Elizabeth Stein 6:38
Yeah, it is such a different experience, I think about that often of how I could survive in that world, and it is a different world. So tell us a little bit about how you were starting their CBD line. And what happened after that, that eventually led to the inspiration for GEM?
Sara Cullen 7:00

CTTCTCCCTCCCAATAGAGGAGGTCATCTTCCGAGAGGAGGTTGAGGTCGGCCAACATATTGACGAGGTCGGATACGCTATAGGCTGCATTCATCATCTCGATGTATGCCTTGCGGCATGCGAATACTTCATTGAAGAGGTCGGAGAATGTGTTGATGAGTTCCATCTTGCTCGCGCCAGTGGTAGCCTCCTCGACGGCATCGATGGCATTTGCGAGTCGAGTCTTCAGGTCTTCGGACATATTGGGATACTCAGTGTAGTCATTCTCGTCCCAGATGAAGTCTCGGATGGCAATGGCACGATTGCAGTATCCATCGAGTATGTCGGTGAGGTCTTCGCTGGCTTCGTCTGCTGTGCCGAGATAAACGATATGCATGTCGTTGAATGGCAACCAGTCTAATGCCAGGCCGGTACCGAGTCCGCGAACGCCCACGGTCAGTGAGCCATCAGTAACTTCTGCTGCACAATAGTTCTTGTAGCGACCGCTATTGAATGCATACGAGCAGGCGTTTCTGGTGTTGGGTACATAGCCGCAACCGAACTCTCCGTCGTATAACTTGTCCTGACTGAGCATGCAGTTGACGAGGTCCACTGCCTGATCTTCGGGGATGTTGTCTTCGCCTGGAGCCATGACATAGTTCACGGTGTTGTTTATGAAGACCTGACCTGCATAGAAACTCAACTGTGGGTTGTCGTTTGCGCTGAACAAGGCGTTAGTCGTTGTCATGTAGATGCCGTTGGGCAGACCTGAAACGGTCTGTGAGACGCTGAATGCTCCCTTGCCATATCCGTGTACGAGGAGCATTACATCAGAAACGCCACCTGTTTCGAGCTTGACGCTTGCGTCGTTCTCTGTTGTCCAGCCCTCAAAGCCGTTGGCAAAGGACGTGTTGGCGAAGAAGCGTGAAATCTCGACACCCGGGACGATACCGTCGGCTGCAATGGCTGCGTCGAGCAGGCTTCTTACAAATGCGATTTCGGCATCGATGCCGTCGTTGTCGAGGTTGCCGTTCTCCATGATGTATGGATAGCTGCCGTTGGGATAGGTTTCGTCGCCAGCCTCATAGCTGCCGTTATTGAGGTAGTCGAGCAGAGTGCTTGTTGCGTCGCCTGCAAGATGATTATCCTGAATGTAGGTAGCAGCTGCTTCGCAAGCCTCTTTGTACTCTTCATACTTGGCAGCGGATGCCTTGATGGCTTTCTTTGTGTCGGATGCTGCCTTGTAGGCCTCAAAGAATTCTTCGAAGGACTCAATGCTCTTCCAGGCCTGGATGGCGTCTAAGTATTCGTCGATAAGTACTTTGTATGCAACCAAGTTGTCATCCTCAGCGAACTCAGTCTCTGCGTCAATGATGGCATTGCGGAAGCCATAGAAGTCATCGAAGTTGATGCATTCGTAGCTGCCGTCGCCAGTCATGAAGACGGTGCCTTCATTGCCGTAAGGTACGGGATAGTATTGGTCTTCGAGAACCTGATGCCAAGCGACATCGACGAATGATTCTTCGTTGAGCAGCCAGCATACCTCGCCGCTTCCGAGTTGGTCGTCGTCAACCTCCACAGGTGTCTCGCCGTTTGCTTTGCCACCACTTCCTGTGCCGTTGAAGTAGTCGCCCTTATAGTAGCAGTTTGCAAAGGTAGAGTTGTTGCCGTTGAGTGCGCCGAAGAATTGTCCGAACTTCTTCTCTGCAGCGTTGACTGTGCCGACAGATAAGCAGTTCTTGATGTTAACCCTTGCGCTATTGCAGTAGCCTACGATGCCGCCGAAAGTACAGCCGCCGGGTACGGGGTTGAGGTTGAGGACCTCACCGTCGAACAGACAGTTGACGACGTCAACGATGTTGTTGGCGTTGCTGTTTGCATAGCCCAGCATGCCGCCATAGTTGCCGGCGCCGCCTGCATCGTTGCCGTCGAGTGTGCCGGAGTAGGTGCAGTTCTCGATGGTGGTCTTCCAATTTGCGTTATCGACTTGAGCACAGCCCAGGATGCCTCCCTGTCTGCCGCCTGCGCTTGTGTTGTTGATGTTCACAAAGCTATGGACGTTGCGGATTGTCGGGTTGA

Yeah, I was like, 25-26, I think starting that first beverage company, and that's a whole podcast in itself. I learned a lot, I was super naive. My biggest learning from that was how to negotiate for myself. I was working with four other guys who owned 80%, I owned 20%. They were gonna do all the fundraising, I was gonna do all the sweat equity. And then I ended up doing it all. And then I just naively thought, oh. Then I'll just get the company after that. And we can just move forward. And that's not how life works. Learned very quickly, the importance of setting up good operating agreements, and negotiating for yourself. And then, of course, all the tactical things with building a company, how to break unit economics to scale. I learned about the retail world, what it's like to sell in and sell through, and all of those things around just building a food and beverage company. So super valuable lessons there. Around the time that I left that first venture, I was having my kind of health experience. In my late 20s, I was very stressed out living in New York. And I had a series of what I think now are allergic reactions, I didn't know what they were, they were like random swellings and things which led me down this path of figuring out. I had a bunch of allergy tests, I did a bunch of nutrient-deficient tests. And I found out I am nutrient deficient in these certain things. I am allergic or food-sensitive to corn, soy, wheat, and peanuts. So I started going through a lot of diet eliminations. And that's really what led me to the supplement aisle for the first time because I always believed, ironically, in getting your vitamins and minerals from Whole Foods. I didn't believe in the vitamin necessarily. But here I was on this health journey, and I was like, wow, I actually thought I ate well, I need to fill the gaps in my diet. And that's when I looked on the shelf. And I was like, a lot of these things are pills and capsules, and these processed supplements, these gummy bears, candy, a lot of them had soy, corn, wheat, and peanuts does try to weed out a lot of them had a lot of other dirty ingredients and process things. And I was like, this doesn't feel right. And so I started creating my concoction in the kitchen. They were super green and got really into spirulina and algae and other sustainable plants. And I felt a lot better doing this. And eventually, it morphed into this funny-looking bite that's now GEM. And in the very early days, it was a very green bite. It has a long way. Bless all the customers who have been with us since day zero. We've evolved, but I didn't even think of it as an alternative to your multivitamin. I just thought this was something that made me feel great every day. It's kind of my daily nutritional insurance. I started a small community on Facebook groups, ended up sampling out the product, and quickly realized this value proposition and, oh, it is the alternative to your daily multi. And then it kind of blossomed into a company from there. I ended up raising venture capital pretty early on through that beta community group that I started, and then I was just off to the races.